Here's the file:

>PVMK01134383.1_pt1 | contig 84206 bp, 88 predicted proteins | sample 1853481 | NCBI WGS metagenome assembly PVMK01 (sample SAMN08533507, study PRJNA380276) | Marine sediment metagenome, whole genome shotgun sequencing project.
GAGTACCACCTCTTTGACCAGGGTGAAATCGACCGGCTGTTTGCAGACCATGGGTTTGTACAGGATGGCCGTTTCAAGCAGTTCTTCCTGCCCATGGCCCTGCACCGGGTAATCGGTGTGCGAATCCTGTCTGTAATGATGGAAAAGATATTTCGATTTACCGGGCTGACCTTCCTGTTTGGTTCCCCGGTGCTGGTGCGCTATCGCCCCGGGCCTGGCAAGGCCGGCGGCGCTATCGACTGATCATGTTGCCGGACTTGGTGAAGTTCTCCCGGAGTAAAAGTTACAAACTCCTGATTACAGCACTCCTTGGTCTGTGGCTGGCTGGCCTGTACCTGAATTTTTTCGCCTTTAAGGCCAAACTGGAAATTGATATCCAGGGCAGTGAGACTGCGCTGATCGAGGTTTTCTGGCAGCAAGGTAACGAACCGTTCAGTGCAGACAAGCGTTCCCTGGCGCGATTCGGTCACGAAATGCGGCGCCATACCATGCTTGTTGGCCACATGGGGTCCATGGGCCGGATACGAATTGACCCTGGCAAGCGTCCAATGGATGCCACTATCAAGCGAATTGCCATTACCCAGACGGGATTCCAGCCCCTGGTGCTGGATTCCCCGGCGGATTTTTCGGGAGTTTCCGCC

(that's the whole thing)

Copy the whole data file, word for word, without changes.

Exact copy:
>PVMK01134383.1_pt1 | contig 84206 bp, 88 predicted proteins | sample 1853481 | NCBI WGS metagenome assembly PVMK01 (sample SAMN08533507, study PRJNA380276) | Marine sediment metagenome, whole genome shotgun sequencing project.
GAGTACCACCTCTTTGACCAGGGTGAAATCGACCGGCTGTTTGCAGACCATGGGTTTGTACAGGATGGCCGTTTCAAGCAGTTCTTCCTGCCCATGGCCCTGCACCGGGTAATCGGTGTGCGAATCCTGTCTGTAATGATGGAAAAGATATTTCGATTTACCGGGCTGACCTTCCTGTTTGGTTCCCCGGTGCTGGTGCGCTATCGCCCCGGGCCTGGCAAGGCCGGCGGCGCTATCGACTGATCATGTTGCCGGACTTGGTGAAGTTCTCCCGGAGTAAAAGTTACAAACTCCTGATTACAGCACTCCTTGGTCTGTGGCTGGCTGGCCTGTACCTGAATTTTTTCGCCTTTAAGGCCAAACTGGAAATTGATATCCAGGGCAGTGAGACTGCGCTGATCGAGGTTTTCTGGCAGCAAGGTAACGAACCGTTCAGTGCAGACAAGCGTTCCCTGGCGCGATTCGGTCACGAAATGCGGCGCCATACCATGCTTGTTGGCCACATGGGGTCCATGGGCCGGATACGAATTGACCCTGGCAAGCGTCCAATGGATGCCACTATCAAGCGAATTGCCATTACCCAGACGGGATTCCAGCCCCTGGTGCTGGATTCCCCGGCGGATTTTTCGGGAGTTTCCGCC